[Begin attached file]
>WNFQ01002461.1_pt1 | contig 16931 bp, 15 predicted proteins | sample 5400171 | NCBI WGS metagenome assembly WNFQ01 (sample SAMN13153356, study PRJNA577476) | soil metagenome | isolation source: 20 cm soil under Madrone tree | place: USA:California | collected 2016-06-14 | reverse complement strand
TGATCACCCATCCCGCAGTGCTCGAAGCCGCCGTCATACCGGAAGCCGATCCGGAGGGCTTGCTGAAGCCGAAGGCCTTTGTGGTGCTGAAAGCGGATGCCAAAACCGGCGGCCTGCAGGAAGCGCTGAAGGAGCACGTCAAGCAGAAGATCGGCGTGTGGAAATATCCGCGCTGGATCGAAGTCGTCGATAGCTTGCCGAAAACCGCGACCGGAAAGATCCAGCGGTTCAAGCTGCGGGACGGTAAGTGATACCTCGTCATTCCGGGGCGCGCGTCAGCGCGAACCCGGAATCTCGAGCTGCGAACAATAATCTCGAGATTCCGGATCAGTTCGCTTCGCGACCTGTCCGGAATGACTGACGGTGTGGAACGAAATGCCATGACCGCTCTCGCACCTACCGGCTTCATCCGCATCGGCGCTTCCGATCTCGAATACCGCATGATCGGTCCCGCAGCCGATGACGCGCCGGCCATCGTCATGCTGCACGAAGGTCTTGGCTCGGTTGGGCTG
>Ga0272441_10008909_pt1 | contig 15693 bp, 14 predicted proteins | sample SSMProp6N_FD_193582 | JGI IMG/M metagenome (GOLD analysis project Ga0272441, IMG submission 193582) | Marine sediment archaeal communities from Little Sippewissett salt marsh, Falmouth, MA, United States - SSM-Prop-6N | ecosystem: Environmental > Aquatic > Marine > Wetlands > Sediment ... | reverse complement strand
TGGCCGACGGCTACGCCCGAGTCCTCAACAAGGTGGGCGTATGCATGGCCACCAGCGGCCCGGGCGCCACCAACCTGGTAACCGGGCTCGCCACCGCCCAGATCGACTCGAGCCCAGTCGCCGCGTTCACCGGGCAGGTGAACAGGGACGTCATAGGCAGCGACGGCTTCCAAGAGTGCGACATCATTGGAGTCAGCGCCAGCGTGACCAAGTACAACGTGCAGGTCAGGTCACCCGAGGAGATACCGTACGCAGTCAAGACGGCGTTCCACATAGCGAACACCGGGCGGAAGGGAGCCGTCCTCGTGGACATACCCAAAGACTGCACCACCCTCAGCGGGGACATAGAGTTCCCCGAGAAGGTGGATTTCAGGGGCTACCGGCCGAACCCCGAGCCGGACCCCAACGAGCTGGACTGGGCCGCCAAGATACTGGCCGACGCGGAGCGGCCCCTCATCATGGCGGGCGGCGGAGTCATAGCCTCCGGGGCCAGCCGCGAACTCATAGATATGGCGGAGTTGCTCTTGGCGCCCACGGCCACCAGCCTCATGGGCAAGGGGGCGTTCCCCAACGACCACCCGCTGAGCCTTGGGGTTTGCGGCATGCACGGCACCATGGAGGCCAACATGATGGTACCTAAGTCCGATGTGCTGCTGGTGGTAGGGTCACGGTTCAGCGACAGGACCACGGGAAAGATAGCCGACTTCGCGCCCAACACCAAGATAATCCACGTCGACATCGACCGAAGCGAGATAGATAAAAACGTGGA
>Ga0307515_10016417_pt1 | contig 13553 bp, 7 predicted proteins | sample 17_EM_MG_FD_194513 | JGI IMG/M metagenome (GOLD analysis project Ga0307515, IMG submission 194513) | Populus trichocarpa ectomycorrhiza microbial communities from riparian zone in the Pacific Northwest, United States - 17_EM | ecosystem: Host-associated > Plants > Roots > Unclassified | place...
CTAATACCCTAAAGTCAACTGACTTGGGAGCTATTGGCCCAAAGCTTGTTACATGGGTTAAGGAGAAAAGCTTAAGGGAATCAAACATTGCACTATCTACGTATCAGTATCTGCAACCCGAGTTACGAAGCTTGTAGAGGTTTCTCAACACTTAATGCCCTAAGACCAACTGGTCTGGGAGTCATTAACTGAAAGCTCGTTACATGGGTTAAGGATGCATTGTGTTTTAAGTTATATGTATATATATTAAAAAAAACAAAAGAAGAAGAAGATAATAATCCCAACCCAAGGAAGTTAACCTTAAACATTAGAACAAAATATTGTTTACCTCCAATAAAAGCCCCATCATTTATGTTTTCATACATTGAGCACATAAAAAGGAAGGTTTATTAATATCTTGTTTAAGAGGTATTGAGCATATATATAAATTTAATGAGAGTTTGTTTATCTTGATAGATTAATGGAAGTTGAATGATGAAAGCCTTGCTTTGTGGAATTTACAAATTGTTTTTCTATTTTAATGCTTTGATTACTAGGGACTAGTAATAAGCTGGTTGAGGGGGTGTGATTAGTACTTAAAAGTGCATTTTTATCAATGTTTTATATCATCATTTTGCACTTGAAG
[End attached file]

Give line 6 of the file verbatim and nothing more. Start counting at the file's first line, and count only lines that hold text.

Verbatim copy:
CTAATACCCTAAAGTCAACTGACTTGGGAGCTATTGGCCCAAAGCTTGTTACATGGGTTAAGGAGAAAAGCTTAAGGGAATCAAACATTGCACTATCTACGTATCAGTATCTGCAACCCGAGTTACGAAGCTTGTAGAGGTTTCTCAACACTTAATGCCCTAAGACCAACTGGTCTGGGAGTCATTAACTGAAAGCTCGTTACATGGGTTAAGGATGCATTGTGTTTTAAGTTATATGTATATATATTAAAAAAAACAAAAGAAGAAGAAGATAATAATCCCAACCCAAGGAAGTTAACCTTAAACATTAGAACAAAATATTGTTTACCTCCAATAAAAGCCCCATCATTTATGTTTTCATACATTGAGCACATAAAAAGGAAGGTTTATTAATATCTTGTTTAAGAGGTATTGAGCATATATATAAATTTAATGAGAGTTTGTTTATCTTGATAGATTAATGGAAGTTGAATGATGAAAGCCTTGCTTTGTGGAATTTACAAATTGTTTTTCTATTTTAATGCTTTGATTACTAGGGACTAGTAATAAGCTGGTTGAGGGGGTGTGATTAGTACTTAAAAGTGCATTTTTATCAATGTTTTATATCATCATTTTGCACTTGAAG